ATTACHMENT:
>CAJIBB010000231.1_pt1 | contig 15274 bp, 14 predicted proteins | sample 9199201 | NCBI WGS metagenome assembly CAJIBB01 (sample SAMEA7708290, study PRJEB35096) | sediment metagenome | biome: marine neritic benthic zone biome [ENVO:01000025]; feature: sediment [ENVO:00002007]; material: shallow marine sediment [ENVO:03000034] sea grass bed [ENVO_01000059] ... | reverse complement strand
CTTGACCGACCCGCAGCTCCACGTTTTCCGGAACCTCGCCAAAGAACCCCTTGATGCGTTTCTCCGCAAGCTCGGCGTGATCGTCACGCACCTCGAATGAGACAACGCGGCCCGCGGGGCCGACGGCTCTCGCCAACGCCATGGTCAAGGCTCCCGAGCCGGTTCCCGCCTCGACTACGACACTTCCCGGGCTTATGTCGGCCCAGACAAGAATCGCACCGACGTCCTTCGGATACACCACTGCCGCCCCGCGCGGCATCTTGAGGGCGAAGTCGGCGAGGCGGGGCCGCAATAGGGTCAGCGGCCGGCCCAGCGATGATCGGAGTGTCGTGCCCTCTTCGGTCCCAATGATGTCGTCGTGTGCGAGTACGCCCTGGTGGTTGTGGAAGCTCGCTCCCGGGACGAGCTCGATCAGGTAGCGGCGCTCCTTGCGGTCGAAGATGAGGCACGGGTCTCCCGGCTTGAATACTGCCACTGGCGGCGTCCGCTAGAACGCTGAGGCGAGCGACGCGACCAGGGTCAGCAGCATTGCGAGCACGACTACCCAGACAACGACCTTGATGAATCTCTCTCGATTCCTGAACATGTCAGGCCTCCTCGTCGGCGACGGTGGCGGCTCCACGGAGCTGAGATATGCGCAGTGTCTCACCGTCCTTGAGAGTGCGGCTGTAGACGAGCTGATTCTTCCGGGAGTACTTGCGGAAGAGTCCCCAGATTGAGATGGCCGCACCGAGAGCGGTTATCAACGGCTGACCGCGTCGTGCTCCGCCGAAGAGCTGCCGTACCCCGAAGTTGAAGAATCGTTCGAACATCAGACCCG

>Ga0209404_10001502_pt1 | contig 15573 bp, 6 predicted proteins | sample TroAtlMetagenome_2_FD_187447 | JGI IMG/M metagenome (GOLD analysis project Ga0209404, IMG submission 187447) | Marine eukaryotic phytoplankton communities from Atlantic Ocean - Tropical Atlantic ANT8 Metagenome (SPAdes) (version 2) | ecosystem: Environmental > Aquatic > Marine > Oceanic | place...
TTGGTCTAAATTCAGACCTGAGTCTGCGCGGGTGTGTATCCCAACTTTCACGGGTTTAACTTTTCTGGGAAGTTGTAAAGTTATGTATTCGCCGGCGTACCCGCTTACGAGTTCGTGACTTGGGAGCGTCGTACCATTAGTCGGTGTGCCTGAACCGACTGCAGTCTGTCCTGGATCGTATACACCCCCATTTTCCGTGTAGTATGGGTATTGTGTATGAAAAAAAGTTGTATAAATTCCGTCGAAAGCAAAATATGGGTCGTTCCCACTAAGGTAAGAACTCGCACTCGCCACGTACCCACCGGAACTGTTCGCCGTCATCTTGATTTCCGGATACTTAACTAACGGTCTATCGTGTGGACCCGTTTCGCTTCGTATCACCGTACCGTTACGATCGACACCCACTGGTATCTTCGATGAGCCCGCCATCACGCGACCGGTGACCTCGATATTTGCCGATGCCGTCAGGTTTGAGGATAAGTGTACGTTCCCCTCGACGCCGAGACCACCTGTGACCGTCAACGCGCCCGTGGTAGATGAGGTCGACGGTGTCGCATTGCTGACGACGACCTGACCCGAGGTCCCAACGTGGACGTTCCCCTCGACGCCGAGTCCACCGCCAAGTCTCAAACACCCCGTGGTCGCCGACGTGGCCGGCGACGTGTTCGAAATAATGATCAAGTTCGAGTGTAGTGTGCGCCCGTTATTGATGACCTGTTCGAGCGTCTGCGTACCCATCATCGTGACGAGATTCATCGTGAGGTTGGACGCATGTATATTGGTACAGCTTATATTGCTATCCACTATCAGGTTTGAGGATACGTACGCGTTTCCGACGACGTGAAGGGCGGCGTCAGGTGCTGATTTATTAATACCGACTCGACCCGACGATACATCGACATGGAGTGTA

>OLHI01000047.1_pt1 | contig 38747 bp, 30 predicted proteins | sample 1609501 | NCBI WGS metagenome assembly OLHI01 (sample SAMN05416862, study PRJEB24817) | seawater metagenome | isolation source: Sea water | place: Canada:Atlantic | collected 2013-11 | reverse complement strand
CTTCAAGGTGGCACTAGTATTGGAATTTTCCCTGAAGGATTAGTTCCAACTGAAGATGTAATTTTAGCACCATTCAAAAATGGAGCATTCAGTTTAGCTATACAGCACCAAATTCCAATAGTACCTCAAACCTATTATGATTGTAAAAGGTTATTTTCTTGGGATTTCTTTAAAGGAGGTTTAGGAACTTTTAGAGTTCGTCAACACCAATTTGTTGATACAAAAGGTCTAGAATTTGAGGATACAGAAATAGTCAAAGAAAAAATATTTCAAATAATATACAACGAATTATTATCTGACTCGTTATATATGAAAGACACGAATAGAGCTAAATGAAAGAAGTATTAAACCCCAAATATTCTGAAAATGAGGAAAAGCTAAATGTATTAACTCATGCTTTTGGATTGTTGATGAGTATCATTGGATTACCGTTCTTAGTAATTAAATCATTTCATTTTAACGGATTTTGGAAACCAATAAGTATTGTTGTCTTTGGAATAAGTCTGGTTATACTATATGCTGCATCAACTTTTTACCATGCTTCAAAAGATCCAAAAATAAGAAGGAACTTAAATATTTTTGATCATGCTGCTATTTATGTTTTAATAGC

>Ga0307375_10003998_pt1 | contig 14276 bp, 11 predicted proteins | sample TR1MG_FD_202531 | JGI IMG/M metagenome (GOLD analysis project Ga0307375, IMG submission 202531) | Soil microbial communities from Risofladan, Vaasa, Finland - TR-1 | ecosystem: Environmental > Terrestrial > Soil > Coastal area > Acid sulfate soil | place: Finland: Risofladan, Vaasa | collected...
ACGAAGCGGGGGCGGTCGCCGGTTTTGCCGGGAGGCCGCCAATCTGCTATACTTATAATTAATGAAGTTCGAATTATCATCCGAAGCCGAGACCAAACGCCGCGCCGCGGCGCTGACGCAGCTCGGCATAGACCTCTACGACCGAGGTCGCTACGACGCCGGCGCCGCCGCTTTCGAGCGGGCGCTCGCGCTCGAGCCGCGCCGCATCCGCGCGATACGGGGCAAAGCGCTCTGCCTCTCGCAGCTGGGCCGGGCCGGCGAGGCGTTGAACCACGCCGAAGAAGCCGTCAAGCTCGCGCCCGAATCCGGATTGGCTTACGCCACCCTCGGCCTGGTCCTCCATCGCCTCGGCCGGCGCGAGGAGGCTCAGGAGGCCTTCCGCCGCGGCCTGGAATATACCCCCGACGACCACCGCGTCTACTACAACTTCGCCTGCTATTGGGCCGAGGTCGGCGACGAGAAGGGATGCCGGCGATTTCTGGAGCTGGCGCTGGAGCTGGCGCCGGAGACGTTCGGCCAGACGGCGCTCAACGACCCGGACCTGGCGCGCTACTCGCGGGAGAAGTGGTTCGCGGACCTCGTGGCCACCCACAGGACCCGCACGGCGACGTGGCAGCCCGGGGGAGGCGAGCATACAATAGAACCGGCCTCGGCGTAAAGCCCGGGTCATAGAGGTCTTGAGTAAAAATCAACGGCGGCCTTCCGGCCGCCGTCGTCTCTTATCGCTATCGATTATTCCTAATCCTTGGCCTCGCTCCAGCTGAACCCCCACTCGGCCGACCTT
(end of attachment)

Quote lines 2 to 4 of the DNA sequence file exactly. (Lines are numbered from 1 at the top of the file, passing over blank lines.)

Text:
CTTGACCGACCCGCAGCTCCACGTTTTCCGGAACCTCGCCAAAGAACCCCTTGATGCGTTTCTCCGCAAGCTCGGCGTGATCGTCACGCACCTCGAATGAGACAACGCGGCCCGCGGGGCCGACGGCTCTCGCCAACGCCATGGTCAAGGCTCCCGAGCCGGTTCCCGCCTCGACTACGACACTTCCCGGGCTTATGTCGGCCCAGACAAGAATCGCACCGACGTCCTTCGGATACACCACTGCCGCCCCGCGCGGCATCTTGAGGGCGAAGTCGGCGAGGCGGGGCCGCAATAGGGTCAGCGGCCGGCCCAGCGATGATCGGAGTGTCGTGCCCTCTTCGGTCCCAATGATGTCGTCGTGTGCGAGTACGCCCTGGTGGTTGTGGAAGCTCGCTCCCGGGACGAGCTCGATCAGGTAGCGGCGCTCCTTGCGGTCGAAGATGAGGCACGGGTCTCCCGGCTTGAATACTGCCACTGGCGGCGTCCGCTAGAACGCTGAGGCGAGCGACGCGACCAGGGTCAGCAGCATTGCGAGCACGACTACCCAGACAACGACCTTGATGAATCTCTCTCGATTCCTGAACATGTCAGGCCTCCTCGTCGGCGACGGTGGCGGCTCCACGGAGCTGAGATATGCGCAGTGTCTCACCGTCCTTGAGAGTGCGGCTGTAGACGAGCTGATTCTTCCGGGAGTACTTGCGGAAGAGTCCCCAGATTGAGATGGCCGCACCGAGAGCGGTTATCAACGGCTGACCGCGTCGTGCTCCGCCGAAGAGCTGCCGTACCCCGAAGTTGAAGAATCGTTCGAACATCAGACCCG

>Ga0209404_10001502_pt1 | contig 15573 bp, 6 predicted proteins | sample TroAtlMetagenome_2_FD_187447 | JGI IMG/M metagenome (GOLD analysis project Ga0209404, IMG submission 187447) | Marine eukaryotic phytoplankton communities from Atlantic Ocean - Tropical Atlantic ANT8 Metagenome (SPAdes) (version 2) | ecosystem: Environmental > Aquatic > Marine > Oceanic | place...
TTGGTCTAAATTCAGACCTGAGTCTGCGCGGGTGTGTATCCCAACTTTCACGGGTTTAACTTTTCTGGGAAGTTGTAAAGTTATGTATTCGCCGGCGTACCCGCTTACGAGTTCGTGACTTGGGAGCGTCGTACCATTAGTCGGTGTGCCTGAACCGACTGCAGTCTGTCCTGGATCGTATACACCCCCATTTTCCGTGTAGTATGGGTATTGTGTATGAAAAAAAGTTGTATAAATTCCGTCGAAAGCAAAATATGGGTCGTTCCCACTAAGGTAAGAACTCGCACTCGCCACGTACCCACCGGAACTGTTCGCCGTCATCTTGATTTCCGGATACTTAACTAACGGTCTATCGTGTGGACCCGTTTCGCTTCGTATCACCGTACCGTTACGATCGACACCCACTGGTATCTTCGATGAGCCCGCCATCACGCGACCGGTGACCTCGATATTTGCCGATGCCGTCAGGTTTGAGGATAAGTGTACGTTCCCCTCGACGCCGAGACCACCTGTGACCGTCAACGCGCCCGTGGTAGATGAGGTCGACGGTGTCGCATTGCTGACGACGACCTGACCCGAGGTCCCAACGTGGACGTTCCCCTCGACGCCGAGTCCACCGCCAAGTCTCAAACACCCCGTGGTCGCCGACGTGGCCGGCGACGTGTTCGAAATAATGATCAAGTTCGAGTGTAGTGTGCGCCCGTTATTGATGACCTGTTCGAGCGTCTGCGTACCCATCATCGTGACGAGATTCATCGTGAGGTTGGACGCATGTATATTGGTACAGCTTATATTGCTATCCACTATCAGGTTTGAGGATACGTACGCGTTTCCGACGACGTGAAGGGCGGCGTCAGGTGCTGATTTATTAATACCGACTCGACCCGACGATACATCGACATGGAGTGTA